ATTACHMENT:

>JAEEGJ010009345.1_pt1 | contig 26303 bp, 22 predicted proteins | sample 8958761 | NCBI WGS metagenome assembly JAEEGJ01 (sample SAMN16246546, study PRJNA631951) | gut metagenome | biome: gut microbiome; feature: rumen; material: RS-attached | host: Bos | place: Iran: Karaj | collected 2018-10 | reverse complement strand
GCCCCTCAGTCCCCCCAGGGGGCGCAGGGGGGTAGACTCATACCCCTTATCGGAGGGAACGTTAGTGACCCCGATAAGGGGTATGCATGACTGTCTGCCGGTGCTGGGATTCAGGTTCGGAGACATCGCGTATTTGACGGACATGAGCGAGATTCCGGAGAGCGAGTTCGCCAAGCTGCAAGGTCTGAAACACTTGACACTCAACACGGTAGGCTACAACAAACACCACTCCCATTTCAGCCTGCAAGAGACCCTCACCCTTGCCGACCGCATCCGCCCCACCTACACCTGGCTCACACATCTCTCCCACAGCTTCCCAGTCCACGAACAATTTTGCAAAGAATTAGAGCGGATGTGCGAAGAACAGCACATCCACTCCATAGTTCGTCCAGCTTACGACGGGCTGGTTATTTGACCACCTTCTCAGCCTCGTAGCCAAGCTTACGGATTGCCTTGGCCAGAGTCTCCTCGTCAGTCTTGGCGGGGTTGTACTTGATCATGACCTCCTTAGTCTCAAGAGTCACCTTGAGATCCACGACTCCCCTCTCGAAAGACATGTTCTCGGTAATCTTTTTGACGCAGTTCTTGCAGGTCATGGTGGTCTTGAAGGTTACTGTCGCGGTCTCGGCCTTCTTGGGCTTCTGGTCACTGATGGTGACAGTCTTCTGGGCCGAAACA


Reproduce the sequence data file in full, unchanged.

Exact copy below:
>JAEEGJ010009345.1_pt1 | contig 26303 bp, 22 predicted proteins | sample 8958761 | NCBI WGS metagenome assembly JAEEGJ01 (sample SAMN16246546, study PRJNA631951) | gut metagenome | biome: gut microbiome; feature: rumen; material: RS-attached | host: Bos | place: Iran: Karaj | collected 2018-10 | reverse complement strand
GCCCCTCAGTCCCCCCAGGGGGCGCAGGGGGGTAGACTCATACCCCTTATCGGAGGGAACGTTAGTGACCCCGATAAGGGGTATGCATGACTGTCTGCCGGTGCTGGGATTCAGGTTCGGAGACATCGCGTATTTGACGGACATGAGCGAGATTCCGGAGAGCGAGTTCGCCAAGCTGCAAGGTCTGAAACACTTGACACTCAACACGGTAGGCTACAACAAACACCACTCCCATTTCAGCCTGCAAGAGACCCTCACCCTTGCCGACCGCATCCGCCCCACCTACACCTGGCTCACACATCTCTCCCACAGCTTCCCAGTCCACGAACAATTTTGCAAAGAATTAGAGCGGATGTGCGAAGAACAGCACATCCACTCCATAGTTCGTCCAGCTTACGACGGGCTGGTTATTTGACCACCTTCTCAGCCTCGTAGCCAAGCTTACGGATTGCCTTGGCCAGAGTCTCCTCGTCAGTCTTGGCGGGGTTGTACTTGATCATGACCTCCTTAGTCTCAAGAGTCACCTTGAGATCCACGACTCCCCTCTCGAAAGACATGTTCTCGGTAATCTTTTTGACGCAGTTCTTGCAGGTCATGGTGGTCTTGAAGGTTACTGTCGCGGTCTCGGCCTTCTTGGGCTTCTGGTCACTGATGGTGACAGTCTTCTGGGCCGAAACA